My perfect natural light studio definitely had a southern exposure. The diversity of images I can make in terms of lighting within a few steps in five minutes meshes perfectly with my lack of patience and need for changing things really quick. Let's look at three images out of a few thousand I made from the hip, behind the scenes, fly-on-the-wall mode over the last couple of weekends. Hell, I'll stick with images I made within five minutes of each other. The one at the top is direct sun with a conservative exposure. Here's the exact same scene from a different angle with direct sun and more liberal exposure.

You can probably guess what happens when you have your subject take one step either forward or back out of the direct sun. What happens if we move a bit farther into the room out of the direct sun?

There are limitless possibilities just moving around a bit. Those explode even further when you bring something as simple as a piece of white foamcore to the situation. Farther still if you get the white on one side black on the other type. I can make just about anything I want in the space on any given day with just some white foamcore or black foamcore used as reflectors, or flags along with moving around a bit. How about a silver reflector… What's more is the fact that we've got thousands and thousands of watt-seconds of daylight balanced power if we want to combine. Oooops. Sorry I went too far there. The task at hand is window light right…

So what's the rub. I've shot thousands of behind the scenes shots over the last few weeks. I should be pretty familiar with the setup, time of day, etc, etc. I've offered suggestions and set things up for other photographers so I have pretty much done way way more than I could possible do or explain in a two hour mini-workshop right? Well, as chance would have it, every single occasion I have been at the baltimore space with camera in hand it has been a sunny day. Awesome. Too bad I really would like to have Plan B down if it happens to be cloudy next weekend. I like to have an agenda that's oriented to the space and ensure that it is effective in really allowing the participants to internalize some of the concepts I think are the take aways while shooting it. Just my over-preparedness thing. The weatherman predicts every day this weekend will be either partly cloudy or mostly cloudy whatever the difference is. Key word being cloudy – hence the primary objective of my trip.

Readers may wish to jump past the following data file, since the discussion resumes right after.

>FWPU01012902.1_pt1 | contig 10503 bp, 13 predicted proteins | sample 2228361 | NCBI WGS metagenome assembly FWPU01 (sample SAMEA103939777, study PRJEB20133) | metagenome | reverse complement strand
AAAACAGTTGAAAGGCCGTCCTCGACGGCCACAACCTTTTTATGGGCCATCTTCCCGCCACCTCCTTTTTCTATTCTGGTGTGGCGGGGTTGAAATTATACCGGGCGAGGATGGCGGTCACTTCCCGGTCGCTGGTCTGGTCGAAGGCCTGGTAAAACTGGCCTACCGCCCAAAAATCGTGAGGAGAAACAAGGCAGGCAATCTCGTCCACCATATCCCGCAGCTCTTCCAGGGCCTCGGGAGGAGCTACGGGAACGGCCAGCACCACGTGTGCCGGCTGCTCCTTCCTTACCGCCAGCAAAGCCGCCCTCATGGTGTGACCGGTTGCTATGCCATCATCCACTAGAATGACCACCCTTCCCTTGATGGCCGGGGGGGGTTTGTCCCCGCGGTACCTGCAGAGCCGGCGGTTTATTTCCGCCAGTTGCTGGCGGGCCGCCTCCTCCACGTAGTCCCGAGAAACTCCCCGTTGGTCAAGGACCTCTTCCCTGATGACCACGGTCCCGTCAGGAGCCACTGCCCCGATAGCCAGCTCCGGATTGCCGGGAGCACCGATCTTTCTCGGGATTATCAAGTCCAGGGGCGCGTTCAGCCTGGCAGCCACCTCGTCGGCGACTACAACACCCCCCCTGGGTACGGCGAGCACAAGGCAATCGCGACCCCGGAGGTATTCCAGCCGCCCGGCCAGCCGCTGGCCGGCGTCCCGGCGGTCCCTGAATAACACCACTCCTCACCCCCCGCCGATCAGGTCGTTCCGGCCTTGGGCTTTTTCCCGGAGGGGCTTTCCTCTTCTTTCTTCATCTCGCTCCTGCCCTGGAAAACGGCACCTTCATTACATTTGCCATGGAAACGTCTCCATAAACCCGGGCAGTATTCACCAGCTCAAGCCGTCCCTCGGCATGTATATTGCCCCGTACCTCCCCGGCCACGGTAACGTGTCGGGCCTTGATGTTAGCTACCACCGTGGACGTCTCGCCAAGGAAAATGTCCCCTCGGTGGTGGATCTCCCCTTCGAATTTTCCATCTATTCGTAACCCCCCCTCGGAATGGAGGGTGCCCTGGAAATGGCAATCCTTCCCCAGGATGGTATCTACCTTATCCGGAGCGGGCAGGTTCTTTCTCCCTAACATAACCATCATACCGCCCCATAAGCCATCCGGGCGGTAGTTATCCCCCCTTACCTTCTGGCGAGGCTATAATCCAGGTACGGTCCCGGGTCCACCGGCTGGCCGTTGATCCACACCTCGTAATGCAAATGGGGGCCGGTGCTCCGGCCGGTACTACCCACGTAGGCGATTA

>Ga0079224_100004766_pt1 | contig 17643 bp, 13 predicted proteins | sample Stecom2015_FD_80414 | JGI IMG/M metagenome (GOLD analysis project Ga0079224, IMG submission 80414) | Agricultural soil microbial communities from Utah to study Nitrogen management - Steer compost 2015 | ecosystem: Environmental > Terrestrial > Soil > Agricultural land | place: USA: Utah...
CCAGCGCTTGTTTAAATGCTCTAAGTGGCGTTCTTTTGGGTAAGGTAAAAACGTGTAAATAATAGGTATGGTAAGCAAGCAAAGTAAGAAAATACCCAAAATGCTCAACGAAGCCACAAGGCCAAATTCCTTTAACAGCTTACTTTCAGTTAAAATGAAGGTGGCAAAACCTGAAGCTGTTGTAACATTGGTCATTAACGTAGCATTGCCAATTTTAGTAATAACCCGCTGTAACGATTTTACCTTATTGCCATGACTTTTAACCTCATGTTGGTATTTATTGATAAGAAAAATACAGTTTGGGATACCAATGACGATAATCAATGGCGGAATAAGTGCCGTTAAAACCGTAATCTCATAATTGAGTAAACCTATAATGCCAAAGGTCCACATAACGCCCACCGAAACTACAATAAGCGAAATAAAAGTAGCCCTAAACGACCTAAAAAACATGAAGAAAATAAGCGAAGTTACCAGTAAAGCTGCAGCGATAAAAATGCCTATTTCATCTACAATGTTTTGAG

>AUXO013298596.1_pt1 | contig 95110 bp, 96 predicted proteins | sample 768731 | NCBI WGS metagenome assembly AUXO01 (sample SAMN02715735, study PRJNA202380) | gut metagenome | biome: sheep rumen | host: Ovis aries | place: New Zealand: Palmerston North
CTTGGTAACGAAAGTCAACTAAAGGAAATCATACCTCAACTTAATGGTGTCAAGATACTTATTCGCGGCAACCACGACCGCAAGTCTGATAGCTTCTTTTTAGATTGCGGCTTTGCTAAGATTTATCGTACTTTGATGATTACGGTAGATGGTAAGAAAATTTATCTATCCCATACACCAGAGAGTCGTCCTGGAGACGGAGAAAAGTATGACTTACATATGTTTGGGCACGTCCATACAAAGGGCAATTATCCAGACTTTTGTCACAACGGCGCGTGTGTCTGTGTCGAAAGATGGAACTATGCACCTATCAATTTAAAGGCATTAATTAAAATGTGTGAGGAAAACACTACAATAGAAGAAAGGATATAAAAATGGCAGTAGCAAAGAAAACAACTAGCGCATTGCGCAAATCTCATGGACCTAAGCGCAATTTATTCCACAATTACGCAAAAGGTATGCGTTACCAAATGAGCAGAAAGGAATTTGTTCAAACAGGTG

Okay, one more picture for the road. Simulating cloudy on a sunny day.What if we flag the sun and only let the skylight enter the rest of the room in the same spot as the last picture?

Every time I do this window light mini-workshop I do it a bit differently. Same concepts, different set of examples, setups, execution, and definitely different set of asides regarding subject treatment given the location, the light, and what we might want to communicate. I think I'm going to do a split genre kind of thing for this one. Half fashion-y, portrait-y and half fine art figure-y. We'll see.


Ps. For anyone that cares all the images from top to bottom are pretty much random treatments in post while I was playing with VSCO film 05 and getting a feel for it. Top – Kodak UltraMax 400/warm. Second – Kodak Royal Gold 400 strait up. Third – Agfa Vista 100 Cool+ meh - should prolly go for something different in this context. Last image – also Agfa Vista 100 cool+, in this context I actually like that treatment.

All shot with my Fuji X100S while trying to be invisible.